9. Inclusion criteria: individual-level studies, adult mortality (studies reporting grouped fatal and non-fatal events were excluded or inclusion of hypertension in the outcome definition)Countries: United Kingdom, Sweden, Finland, Norway, Denmark, Netherlands, United States, Russia, France, Belgium and South Korea. Birth cohorts: The majority included people born during or before the 1940s and 1950s, and the youngest birth cohorts dated from the late-1950s to the 1960s.In the initial review 19 of the 29 studies measured the participants’ SEP during childhood or young adulthood. The remainder obtained data by participant recall during adulthood.The father’s occupation was the most common indicator.

  10. Main conclusions: Most studies support an association between childhood socioeconomic position and overall mortality. Not all causes of death are equally related to childhood socioeconomic conditions.

  11. Main conclusions: • • Childhood SEP is particularly important for mortality from stomach cancer. • Childhood SEP was particularly important for haemorrhagic stroke but there was not consistency across studies. • • Childhood circumstances contribute, together with socioeconomic conditions in adult life, in determining mortality from coronary heart disease, liver and lung cancer, respiratory-related deaths and diabetes. The relative contribution of child-versus-adult circumstances varied in different contexts. • • Childhood circumstances may contribute to external (including unintentional injuries and homicide) and alcohol-related causes of death, especially in northern European countries. • • There is no evidence for an association with overall non-smoking-related cancers.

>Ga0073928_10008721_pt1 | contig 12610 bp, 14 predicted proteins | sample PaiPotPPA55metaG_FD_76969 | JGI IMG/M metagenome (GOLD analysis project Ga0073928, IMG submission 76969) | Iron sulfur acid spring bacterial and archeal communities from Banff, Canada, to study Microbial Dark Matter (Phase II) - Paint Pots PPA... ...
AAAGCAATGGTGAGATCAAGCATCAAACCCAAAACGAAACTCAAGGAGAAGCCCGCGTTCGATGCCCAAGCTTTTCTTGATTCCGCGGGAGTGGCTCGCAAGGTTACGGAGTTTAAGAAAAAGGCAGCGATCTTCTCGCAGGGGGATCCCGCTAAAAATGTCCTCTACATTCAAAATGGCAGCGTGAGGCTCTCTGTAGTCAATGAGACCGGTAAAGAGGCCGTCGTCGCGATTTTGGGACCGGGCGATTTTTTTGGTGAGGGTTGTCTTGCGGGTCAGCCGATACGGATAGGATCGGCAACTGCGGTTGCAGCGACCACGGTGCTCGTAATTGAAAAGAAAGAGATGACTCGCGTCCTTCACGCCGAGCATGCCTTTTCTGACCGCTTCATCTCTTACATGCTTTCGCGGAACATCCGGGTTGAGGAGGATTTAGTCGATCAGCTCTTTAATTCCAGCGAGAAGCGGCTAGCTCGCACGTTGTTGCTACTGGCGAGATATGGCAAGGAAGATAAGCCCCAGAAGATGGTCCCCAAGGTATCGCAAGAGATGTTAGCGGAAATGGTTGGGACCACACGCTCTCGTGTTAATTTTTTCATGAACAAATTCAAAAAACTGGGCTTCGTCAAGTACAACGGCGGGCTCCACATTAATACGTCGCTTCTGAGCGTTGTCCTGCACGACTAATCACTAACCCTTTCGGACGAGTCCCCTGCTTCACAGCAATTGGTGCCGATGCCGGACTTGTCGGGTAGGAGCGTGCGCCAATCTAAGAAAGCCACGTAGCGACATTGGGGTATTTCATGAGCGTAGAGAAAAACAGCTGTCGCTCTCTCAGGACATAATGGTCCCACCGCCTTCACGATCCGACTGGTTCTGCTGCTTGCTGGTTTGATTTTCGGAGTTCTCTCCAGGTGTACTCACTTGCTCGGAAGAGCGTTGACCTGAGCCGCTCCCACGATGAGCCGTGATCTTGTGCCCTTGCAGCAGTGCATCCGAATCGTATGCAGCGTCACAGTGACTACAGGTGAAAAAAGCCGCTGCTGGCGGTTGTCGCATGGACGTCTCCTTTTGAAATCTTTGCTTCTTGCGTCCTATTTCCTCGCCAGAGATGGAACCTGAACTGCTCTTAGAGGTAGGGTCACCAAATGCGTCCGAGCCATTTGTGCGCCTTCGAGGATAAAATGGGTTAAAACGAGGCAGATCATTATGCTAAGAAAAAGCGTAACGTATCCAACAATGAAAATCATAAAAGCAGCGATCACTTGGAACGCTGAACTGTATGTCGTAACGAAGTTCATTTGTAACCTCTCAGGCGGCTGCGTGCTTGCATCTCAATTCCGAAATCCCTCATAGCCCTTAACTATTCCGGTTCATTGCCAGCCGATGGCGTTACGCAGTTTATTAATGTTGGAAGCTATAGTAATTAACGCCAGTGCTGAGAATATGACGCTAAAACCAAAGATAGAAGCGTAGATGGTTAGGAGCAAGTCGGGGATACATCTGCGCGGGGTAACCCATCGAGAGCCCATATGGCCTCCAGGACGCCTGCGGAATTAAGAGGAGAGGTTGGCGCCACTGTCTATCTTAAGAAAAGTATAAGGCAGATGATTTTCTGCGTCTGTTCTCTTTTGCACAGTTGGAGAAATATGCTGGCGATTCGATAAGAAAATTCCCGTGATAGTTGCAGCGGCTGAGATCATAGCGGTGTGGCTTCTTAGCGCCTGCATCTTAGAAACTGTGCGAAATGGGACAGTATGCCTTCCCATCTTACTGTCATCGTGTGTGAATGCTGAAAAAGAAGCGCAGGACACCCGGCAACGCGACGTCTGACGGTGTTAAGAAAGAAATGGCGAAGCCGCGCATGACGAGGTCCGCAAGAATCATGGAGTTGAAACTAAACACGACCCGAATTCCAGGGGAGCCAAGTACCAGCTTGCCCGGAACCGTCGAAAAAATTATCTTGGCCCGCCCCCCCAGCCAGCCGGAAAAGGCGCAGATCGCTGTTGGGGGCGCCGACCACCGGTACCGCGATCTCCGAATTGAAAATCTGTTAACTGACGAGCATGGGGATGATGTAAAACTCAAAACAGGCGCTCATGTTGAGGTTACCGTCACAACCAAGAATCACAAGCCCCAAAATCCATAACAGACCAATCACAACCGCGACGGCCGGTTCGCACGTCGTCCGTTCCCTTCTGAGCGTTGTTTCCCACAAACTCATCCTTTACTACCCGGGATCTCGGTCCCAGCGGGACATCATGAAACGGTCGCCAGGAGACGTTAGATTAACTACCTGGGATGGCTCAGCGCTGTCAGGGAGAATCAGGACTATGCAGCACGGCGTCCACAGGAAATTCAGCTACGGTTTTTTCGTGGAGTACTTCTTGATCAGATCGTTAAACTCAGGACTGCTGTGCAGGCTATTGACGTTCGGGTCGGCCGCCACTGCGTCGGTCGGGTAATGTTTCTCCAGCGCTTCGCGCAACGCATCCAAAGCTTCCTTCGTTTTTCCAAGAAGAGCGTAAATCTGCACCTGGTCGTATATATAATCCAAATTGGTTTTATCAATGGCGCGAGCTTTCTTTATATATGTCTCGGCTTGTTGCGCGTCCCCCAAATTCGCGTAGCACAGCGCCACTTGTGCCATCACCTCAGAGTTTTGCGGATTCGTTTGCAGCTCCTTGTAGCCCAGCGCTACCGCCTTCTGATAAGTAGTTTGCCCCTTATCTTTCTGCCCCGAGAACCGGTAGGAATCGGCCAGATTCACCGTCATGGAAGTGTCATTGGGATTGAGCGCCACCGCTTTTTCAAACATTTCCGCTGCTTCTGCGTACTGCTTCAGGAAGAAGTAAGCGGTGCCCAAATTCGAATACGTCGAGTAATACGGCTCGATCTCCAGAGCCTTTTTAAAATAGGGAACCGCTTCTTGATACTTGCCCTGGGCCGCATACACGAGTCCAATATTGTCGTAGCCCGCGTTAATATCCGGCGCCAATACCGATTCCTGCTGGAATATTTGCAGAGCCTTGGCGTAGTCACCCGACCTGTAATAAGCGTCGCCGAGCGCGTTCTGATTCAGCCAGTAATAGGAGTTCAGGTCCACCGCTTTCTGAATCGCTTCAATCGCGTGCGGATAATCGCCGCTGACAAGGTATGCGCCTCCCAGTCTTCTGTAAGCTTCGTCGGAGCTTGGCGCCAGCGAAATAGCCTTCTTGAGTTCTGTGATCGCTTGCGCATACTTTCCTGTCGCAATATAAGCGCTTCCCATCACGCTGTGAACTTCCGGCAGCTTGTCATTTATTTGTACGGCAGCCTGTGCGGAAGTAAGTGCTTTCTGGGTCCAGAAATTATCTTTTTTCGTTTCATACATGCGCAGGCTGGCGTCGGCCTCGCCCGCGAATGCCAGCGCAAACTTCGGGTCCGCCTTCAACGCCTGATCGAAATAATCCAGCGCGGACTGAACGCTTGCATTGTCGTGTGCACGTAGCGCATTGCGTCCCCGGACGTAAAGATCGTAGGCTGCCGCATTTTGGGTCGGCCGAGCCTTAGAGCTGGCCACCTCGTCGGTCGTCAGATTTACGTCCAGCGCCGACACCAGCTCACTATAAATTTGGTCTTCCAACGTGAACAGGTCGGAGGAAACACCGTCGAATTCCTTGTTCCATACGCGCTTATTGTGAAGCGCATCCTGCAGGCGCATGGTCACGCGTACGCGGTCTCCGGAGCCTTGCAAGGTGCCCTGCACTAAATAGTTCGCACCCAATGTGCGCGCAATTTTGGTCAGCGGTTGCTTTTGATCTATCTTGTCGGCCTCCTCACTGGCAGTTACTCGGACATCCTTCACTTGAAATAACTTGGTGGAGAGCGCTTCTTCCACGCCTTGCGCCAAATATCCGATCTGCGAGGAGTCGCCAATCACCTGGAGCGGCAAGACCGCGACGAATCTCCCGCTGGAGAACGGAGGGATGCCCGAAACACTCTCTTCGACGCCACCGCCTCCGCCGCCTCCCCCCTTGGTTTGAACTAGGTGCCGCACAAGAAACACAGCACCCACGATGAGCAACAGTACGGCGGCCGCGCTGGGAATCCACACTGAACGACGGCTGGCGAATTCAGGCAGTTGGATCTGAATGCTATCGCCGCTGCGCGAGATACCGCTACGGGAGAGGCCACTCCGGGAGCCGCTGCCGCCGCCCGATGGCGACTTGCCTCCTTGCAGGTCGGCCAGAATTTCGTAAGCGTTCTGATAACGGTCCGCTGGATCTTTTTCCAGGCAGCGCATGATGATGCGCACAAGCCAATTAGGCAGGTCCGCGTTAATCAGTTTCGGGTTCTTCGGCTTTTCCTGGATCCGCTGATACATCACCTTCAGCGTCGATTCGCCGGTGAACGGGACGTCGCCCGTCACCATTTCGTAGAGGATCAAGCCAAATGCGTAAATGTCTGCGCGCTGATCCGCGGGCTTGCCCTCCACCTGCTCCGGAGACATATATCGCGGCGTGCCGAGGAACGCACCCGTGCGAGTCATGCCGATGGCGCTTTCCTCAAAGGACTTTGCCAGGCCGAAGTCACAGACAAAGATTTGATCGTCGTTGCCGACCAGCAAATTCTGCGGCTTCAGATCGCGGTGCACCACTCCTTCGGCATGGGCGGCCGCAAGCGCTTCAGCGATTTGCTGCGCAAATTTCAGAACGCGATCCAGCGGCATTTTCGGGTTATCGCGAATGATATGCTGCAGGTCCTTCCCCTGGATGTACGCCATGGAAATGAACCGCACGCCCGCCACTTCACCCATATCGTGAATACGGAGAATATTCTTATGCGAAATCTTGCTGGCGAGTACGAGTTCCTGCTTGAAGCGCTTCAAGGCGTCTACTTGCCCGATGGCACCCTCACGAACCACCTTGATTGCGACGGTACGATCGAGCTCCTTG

12. Stomach cancer mortality

  13. Davey Smith, Hart, Blane et al. BMJ 1998;316;1631-1635

  14. Infant mortality in 1921-3 and stomach cancer rates in 1991-3 for men aged 65-74 Leon & Davey Smith BMJ 2000;320:1705-6

  15. Migration studies: Risk of stomach cancer in first and second generation migrants in Sweden Hemminki & Li Int J Cancer 2002;99:229-37    Bold type: 95% CI does not include 1.00.

  16. Stroke mortality

  17. Lawlor et al. Lancet 2002;360:1818-23

  18. Evidence from disease trends … Lawlor et al. Lancet 2002;360:1818-23

  19. Evidence from disease trends … Lawlor et al. Lancet 2002;360:1818-23

  20. Evidence from individual level studies … Childhood social class and stroke subtype: Manual vs. Manual vs.+ non-manual non-manual Haemorrhagic 2.84 (1.12-7.20) 3.22 (1.15-9.03) Ischaemic 1.25 (0.77-2.03) 0.92 (0.53-1.61) +risk factor adjusted Hart and Davey Smith; J Epidemiol Community Health 2003

  21. Evidence from individual level studies … Hart et al. JECH 2003;57:385-91

  22. “studies from Sweden and Norway, and the mothers of the 1958 cohort found both types of stroke, ischemic and hemorrhagic, had a similar social patterning thus not supporting earlier reports where worse childhood SEP was a stronger predictor for hemorrhagic stroke “ Galobardes, Davey Smith, Lynch. J Epidemiol Community Health 2008;62:387-90